The Week's News
Retired Generals who served in Dubya's War are now airing commercials opposing the war in contested congressional districts - aimed at getting some wishy-washy reeps to shit or get off the pot on Iraq. The ads are hard-hitting, and mark the first time that generals who served in the war are going after BushCo and Neocons.
Meanwhile, the commander of U.S. forces in northern Iraq is not a happy camper. The problem is the Baghdad surge has pushed insurgents and mini-Saddams into neighboring provinces. Operation Whack-a-Mode continues unabated.
Army Maj. Gen. Benjamin R. "Randy" Mixon also said that the Iraqi government had failed to help the situation in the restive [Diyala] province and that it has been a hindrance at times by failing to support local army and police forces. Diyala borders Baghdad on the east, and violence in the province has grown as U.S. troop levels have been bolstered in the capital. ... The local government is "nonfunctional" and the central government is "ineffective," he said.
It is rare for an officer of Mixon's rank to publicly call for more troops. When Donald H. Rumsfeld was secretary of Defense, there was intense pressure on officers to not make such requests, even privately, according to officers who served in Iraq.
Mixon was withering in his criticism of the Iraqi government, saying it was hamstrung by bureaucracy and compromised by corruption and sectarian discord, making it unable to assist U.S. forces in Diyala.
Its easy to see why Mixon is pissed. While he was talking about local and provincial pols, the Iraqi Parliament is resisting BushCo's energy plan, went against BushCo on the security wall intended to separate Sunnis and Shias, is about to go on a two-month break, and had one session cut short this week when two Sunni lawmakers started throwing haymakers at each. Call it dysfunction junction.
On top of this, an active duty Lt. Colonel publicly criticized the brass in the running of the war. (That criticism didn't occur this week - his article was published three weeks ago - but these incidents only add to the fact that Dubya isn't listening to his generals. If Dubya was listening to his generals, he might actually feel some level of confusion and nuance about how to proceed with the war. No, Dubya is resting happy inside his little bubble.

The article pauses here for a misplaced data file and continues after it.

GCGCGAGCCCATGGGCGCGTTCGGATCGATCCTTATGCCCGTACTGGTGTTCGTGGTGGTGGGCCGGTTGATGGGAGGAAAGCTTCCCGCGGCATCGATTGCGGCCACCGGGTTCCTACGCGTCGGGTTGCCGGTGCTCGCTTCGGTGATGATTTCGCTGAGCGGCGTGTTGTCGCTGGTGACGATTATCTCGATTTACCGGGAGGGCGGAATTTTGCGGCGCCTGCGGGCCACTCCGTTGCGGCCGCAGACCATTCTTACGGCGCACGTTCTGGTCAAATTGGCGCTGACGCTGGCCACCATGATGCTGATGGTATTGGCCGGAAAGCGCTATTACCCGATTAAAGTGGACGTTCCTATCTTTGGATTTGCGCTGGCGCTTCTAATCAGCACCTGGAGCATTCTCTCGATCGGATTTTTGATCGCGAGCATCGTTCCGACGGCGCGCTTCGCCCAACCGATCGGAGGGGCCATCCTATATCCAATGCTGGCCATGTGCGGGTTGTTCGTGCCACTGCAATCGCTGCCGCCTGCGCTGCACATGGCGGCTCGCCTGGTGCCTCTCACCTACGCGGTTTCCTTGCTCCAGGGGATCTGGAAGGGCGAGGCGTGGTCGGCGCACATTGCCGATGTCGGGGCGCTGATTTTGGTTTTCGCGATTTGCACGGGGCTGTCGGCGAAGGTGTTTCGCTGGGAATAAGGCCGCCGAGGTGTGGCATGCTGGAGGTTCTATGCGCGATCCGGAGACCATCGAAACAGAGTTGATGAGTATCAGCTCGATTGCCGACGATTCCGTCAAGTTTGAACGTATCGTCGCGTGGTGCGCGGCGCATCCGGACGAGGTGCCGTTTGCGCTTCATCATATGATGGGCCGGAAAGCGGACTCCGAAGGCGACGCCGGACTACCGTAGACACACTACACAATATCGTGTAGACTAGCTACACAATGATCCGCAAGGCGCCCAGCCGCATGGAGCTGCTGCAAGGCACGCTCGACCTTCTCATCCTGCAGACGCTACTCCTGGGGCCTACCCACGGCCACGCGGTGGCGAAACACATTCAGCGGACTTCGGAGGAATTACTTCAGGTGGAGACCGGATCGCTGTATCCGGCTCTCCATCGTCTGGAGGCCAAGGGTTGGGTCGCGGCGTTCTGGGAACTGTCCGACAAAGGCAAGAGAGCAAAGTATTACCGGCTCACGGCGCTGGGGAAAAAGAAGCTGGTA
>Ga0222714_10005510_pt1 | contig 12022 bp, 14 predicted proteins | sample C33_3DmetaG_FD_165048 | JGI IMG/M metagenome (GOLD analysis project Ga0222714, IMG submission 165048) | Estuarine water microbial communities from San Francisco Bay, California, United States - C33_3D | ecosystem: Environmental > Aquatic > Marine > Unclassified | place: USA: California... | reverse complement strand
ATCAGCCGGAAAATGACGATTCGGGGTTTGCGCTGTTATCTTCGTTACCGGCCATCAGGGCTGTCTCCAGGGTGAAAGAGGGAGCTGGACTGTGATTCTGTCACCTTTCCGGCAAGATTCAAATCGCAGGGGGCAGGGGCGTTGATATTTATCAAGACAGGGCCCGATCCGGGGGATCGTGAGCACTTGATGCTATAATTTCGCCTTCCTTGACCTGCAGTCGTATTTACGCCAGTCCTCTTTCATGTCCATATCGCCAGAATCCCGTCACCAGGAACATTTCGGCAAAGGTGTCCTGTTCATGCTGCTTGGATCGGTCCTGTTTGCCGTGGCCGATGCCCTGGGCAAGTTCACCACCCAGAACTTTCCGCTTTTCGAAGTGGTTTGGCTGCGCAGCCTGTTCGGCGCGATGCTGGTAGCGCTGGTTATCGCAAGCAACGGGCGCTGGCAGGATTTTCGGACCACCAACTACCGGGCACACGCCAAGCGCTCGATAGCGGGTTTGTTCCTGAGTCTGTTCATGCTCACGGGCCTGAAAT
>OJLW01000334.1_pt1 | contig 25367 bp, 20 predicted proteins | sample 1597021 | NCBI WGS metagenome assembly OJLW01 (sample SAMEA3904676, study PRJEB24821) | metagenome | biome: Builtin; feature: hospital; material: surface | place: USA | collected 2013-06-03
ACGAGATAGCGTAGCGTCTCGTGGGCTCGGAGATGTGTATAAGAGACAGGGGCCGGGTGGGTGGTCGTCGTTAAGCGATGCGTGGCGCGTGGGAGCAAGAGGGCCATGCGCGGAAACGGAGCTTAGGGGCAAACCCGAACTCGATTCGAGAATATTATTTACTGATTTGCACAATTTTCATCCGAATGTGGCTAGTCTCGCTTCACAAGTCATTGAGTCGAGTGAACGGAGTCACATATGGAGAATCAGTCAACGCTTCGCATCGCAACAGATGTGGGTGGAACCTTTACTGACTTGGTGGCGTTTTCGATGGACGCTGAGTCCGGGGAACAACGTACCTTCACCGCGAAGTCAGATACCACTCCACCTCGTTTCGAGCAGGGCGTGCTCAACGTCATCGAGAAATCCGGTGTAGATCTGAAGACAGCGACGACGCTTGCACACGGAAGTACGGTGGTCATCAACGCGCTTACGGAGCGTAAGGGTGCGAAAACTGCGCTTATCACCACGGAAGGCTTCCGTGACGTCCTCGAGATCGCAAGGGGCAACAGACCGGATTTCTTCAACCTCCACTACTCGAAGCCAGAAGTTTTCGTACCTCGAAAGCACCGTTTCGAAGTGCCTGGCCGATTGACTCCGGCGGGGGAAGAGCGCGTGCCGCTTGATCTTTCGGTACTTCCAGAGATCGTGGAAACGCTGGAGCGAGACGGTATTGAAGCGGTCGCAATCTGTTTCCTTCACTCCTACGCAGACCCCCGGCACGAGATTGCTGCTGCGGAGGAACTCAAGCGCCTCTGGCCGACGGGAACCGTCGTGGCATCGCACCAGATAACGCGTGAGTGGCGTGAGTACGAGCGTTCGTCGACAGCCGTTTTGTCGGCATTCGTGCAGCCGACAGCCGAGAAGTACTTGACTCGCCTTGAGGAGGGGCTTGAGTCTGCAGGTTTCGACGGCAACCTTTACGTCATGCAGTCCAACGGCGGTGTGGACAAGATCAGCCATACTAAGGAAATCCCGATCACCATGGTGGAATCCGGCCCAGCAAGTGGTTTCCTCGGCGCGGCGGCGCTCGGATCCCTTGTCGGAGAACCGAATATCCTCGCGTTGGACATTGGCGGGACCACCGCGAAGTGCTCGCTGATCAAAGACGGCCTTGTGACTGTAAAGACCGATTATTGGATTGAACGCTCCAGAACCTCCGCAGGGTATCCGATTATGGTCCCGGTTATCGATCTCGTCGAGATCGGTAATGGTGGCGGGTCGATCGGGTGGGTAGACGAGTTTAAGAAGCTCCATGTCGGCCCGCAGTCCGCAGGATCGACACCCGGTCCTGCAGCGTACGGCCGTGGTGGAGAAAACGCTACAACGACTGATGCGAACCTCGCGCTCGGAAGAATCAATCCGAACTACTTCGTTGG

Back in the capitol, a remarkable meeting occurred Tuesday.
The [Tuesday][T]he meeting between 11 House Republicans, Bush, Secretary of State Condoleezza Rice, Defense Secretary Robert M. Gates, White House political adviser Karl Rove and presidential press secretary Tony Snow was perhaps the clearest sign yet that patience in the party is running out. The meeting, organized by Rep. Charlie Dent (Pa.), one of the co-chairs of the moderate "Tuesday Group," included Reps. Thomas M. Davis III (Va.), Michael N. Castle (Del.), Todd R. Platts (Pa.), Jim Ramstad (Minn.) and Jo Ann Emerson (Mo.).
"It was a very remarkable, candid conversation," Davis said. "People are always saying President Bush is in a bubble. Well, this was our chance, and we took it."
That's really quite amazing, a reep congressman talking to the Washington Post about the "Bush Bubble." And it really appears that bubble was burst - at least for a time. After all, Cheney was in Baghadad - he couldn't protect poor, poor sensitive Dubya.
A number of reeps are now talking about reassessing the Iraq situation in September. That's when General Petraeus gives an assessment. Moderate reeps and other reeps scared shitless about the 2008 elections could start jumping off BushCo's ship. That's less than a Friedman from now.
As for the democrats, they are heaping on the pressure. The odds of Dubya getting a "clean" war spending bill appear dimmer by the day. Senator Clinton is taking a run at de-authorizing congressional approval for the war. The dems likely won't win any specific battle since BushCo does wield the veto pen. However, the dems can skillfully makes the reeps pay a price with a painful series of votes on the war. As the war continues to go down the toilet, the votes will be harder and harder and harder.
As for other news in the capitol, there really isn't any. The Iraq War has completely sucked the oxygen out of any domestic initiatives. The only domestic activity I can see is the continued drip, drip, drip of Republican corruption in Congress and the White House.
Bush's poodle - Tony Blair - is just about history. This can't mean good things for Britain's continued involvement in the war, held together almost completely by the force of Blair's will alone.
Finally, BushCo got a kick in the balls today when the big Central Asian natural gas pipeline will go through Russia - and through Central Asia as BushCo had fervently hoped. This is yet another example where BushCo's ham-handed attempts to increase influence and power drive others away - running.
Maybe this week will be better for BushCo, but I wouldn't put any money on it. Its probably safe to say that BushCo hasn't won a single week politically since the week Dubya put the plan to privatize Social Security on the table.